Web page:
Birth Of A New Baby: A Time To Show Sensitivity To Fertility Challenged Couples
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Birth Of A New Baby: A Time To Show Sensitivity To Fertility Challenged Couples

The brit mila ceremony and simchat bat celebration can be very difficult ceremonies to attend for couples suffering from infertility.

Chair of Elijah, Wikimedia Commons
Chair of Elijah, Wikimedia Commons

This Shabbat, Parshat Tazria, we read about the birth of a baby boy or girl, the procedures of purification after birth and the commandment to give the baby boy a brit mila, a ritual circumcision.

The brit mila ceremony for a baby boy and the simchat bat celebration for a baby girl are momentous occasions for the parents of the new baby, yet they can be very difficult ceremonies to attend for couples suffering from infertility.

There is a custom at a brit mila to delegate the honors of Kvatter and Kvatterin (a man and a woman who are given the honor to bring the baby boy in the door of the room where the brit mila will take place) to a couple who is seeking to have a child. This is based on a Midrash in Bamidbar Raba.

There are a few possibilities for the origins of the word Kvatter and Kvatterin:

Kvatter and kvatterin are a Yiddish combination of the words kavod (honor) and tier (door) since a man and a woman bring a baby boy in the door and take the baby out after the ceremony.

Rabbi Asher Anshil Grunwald in his book Zocher HaBrit derives “kvattar” from “gevattar,” the German word for intimate friend.

The Talmud Kritot 6b teaches that the ktoret (incense) is described as koter v’oleh, burning and ascending to heaven. Those involved with the brit are compared to the Kohen who performed the incense burning in the Beit HaMikdash. Over time, the word koter was mispronounced and became kvatter.

Was being a Kvatter and Kvatterin always considered a segula for a couple with fertility issues?

The Aruch HaShulchan mentions many women being involved in passing the baby but does not mention the idea of it specifically being a segula for a childless couple, rather an honor and a mitzvah.

For the integrity of the minhag, it is important to include friends who have children as well and not turn it into a stigma for childless couples.

Concerns for specifically inviting a fertility-challenged couple to be the kvatter/kvatterin:

They may be uncomfortable attending the brit.

They may feel put on the spot when asked and feel obligated to say yes.

They may feel like everyone’s eyes are upon them/ feeling sorry for them.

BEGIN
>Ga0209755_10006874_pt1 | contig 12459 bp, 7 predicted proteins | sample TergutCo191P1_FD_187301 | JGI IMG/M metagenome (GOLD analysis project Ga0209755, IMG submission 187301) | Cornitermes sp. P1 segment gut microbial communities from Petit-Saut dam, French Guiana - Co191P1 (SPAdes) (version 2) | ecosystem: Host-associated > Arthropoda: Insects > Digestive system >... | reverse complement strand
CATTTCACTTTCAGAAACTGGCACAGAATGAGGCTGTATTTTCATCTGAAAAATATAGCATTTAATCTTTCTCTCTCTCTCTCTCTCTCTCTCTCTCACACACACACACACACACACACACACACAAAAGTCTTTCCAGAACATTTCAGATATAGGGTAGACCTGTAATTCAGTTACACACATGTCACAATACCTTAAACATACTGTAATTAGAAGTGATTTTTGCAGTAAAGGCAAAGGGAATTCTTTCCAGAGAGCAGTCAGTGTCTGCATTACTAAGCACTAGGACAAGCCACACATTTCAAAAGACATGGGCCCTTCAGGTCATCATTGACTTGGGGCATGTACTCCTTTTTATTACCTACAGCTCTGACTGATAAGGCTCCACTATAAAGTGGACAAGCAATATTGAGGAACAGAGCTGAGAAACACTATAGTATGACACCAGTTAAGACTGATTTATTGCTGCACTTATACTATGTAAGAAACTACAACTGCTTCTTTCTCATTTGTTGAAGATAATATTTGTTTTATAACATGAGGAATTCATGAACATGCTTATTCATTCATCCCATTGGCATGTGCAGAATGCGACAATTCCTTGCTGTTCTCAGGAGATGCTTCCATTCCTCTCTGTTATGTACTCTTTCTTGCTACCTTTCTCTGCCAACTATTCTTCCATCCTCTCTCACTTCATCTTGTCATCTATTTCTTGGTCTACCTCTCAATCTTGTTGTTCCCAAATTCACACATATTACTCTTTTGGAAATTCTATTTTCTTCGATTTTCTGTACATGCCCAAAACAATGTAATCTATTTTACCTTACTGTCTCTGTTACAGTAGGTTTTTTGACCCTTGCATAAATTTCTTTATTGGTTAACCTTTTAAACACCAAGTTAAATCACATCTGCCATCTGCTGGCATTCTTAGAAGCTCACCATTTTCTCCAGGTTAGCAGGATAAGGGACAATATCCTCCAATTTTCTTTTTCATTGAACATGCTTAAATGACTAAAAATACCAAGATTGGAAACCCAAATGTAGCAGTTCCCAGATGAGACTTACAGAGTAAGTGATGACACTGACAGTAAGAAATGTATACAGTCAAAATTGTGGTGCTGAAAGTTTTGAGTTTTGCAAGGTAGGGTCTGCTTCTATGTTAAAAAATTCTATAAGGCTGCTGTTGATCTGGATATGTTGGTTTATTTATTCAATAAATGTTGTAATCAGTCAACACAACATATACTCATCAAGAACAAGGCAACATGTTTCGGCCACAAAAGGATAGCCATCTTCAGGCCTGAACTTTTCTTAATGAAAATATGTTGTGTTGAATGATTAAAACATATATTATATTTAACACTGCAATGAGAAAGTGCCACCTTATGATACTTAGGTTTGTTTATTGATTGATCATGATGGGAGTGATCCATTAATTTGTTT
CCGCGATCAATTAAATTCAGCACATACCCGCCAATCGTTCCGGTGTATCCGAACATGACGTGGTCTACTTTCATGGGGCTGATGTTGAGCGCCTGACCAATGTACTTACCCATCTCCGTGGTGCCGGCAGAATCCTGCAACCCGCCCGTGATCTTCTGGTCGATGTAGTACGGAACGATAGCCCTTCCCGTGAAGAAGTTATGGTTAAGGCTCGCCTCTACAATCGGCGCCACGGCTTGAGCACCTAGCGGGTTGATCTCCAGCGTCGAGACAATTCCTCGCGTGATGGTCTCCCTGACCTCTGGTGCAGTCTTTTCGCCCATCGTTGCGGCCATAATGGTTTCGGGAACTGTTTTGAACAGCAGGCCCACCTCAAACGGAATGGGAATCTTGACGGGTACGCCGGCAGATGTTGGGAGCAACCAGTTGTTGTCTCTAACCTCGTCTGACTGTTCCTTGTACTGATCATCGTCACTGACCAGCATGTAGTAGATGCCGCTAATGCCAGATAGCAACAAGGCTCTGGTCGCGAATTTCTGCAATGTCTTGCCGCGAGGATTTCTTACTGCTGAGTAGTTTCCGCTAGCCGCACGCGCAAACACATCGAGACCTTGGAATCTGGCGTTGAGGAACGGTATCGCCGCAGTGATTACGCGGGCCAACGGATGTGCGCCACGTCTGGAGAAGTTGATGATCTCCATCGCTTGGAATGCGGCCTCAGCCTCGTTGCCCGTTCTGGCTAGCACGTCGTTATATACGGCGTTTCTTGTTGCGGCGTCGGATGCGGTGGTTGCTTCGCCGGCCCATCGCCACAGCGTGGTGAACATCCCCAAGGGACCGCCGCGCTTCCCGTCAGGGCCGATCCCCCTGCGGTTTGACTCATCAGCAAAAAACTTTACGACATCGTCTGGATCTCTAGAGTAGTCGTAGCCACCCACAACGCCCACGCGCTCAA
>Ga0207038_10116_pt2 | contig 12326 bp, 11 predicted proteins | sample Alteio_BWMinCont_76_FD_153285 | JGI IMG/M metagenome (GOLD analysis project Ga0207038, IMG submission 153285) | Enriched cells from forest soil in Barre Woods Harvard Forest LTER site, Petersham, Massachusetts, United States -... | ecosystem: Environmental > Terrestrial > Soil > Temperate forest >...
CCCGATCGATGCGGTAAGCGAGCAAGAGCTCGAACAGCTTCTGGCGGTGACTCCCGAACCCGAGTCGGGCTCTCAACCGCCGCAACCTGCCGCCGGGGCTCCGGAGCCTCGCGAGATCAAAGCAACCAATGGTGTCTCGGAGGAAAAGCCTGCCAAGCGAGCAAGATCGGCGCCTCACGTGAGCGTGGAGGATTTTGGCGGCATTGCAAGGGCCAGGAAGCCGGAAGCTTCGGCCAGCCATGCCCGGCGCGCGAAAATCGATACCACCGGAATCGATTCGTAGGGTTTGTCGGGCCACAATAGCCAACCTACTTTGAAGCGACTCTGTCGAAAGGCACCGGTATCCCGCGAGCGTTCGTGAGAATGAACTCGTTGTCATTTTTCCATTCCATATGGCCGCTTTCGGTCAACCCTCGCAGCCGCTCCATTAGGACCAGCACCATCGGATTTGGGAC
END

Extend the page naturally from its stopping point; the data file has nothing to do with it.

A woman in niddah may be uncomfortable, as she may be concerned about passing the baby to her husband.

The couple may be going through medical treatments that require them to be at the doctor/ hospital or may not feel up to waking up so early in order to attend.

Some people connect to segulot while others do not and everyone should be respected for their belief.

The minhag was not originally about inviting a couple without children, it was about giving friends the opportunity to participate in the mitzvah. For the integrity of the minhag, it is important to include friends who have children as well and not turn it into a stigma for childless couples.

Recommendations:

Only ask a couple to serve as Kvatter and Kvatterin if you are sure that they would feel comfortable being invited (ex: very close friend or relative) and leave an opening for them to turn down the honor if they are not interested.

The time of the brit milah is looked at as an et ratzon (auspicious time), a time when all of those present have the opportunity to pray for what they need. In the book Aderet Eliyahu, Rabbi Eliyahu Guttmacher explains that the time that the baby cries at the brit is an “et ratzon.”

Rabbi Shlomo Efraim, author of the Kli Yakar wrote in his book Olelot Efraim that Mizmor 6 of Tehillim, La’menatzeach beneginot al HaShminit Mizmor L’David is an appropriate Psalm to recite at the brit.

We must keep in mind that couples who are experiencing fertility challenges have different ways of coping with attending friends’ life cycle events, especially a brit milah or simchat bat. We must be sensitive to their needs and leave the door open for them to choose if they want to attend at all, take part in the ceremony if they do attend, or quietly say a Psalm or their own private individual prayers.

Yesh Tikva Infertility Awareness Shabbat

This Shabbat, Keren Gefen Mind-Body Fertility Organization and Midreshet Nishmat are pleased to partner with Yesh Tikva’s Annual Infertility Awareness Shabbat which will be taking place in over 300 Synagogues in the USA, Canada and Israel.  The goal of this Shabbat is to enhance communal understanding and facilitate empathy for those who have not yet been blessed with children or who are struggling to expand their families. On Shabbat morning, April 6, 2019, Rosh Hodesh Nisan, over 300 Synagogues in the USA and Israel will share a message or D’var Torah that helps enhance communal understanding and facilitate empathy for those who have not yet been blessed with children or who are struggling to expand their families.

Sharona Margolin Halickman holds a BA in Judaic Studies from Stern College and an MS in Jewish Education from Azrieli Graduate School, Yeshiva University. Sharona was the first Congregational Intern and Madricha Ruchanit at the Hebrew Institute of Riverdale, NY. After making aliya in 2004, Sharona founded Torat Reva Yerushalayim, a non profit organization based in Jerusalem which provides Torah study groups for students of all ages and backgrounds. This blog is reposted from the Fertility Hevruta Workshop at Keren Gefen“Fertility Hevruta” Workshop at Keren Gefen.

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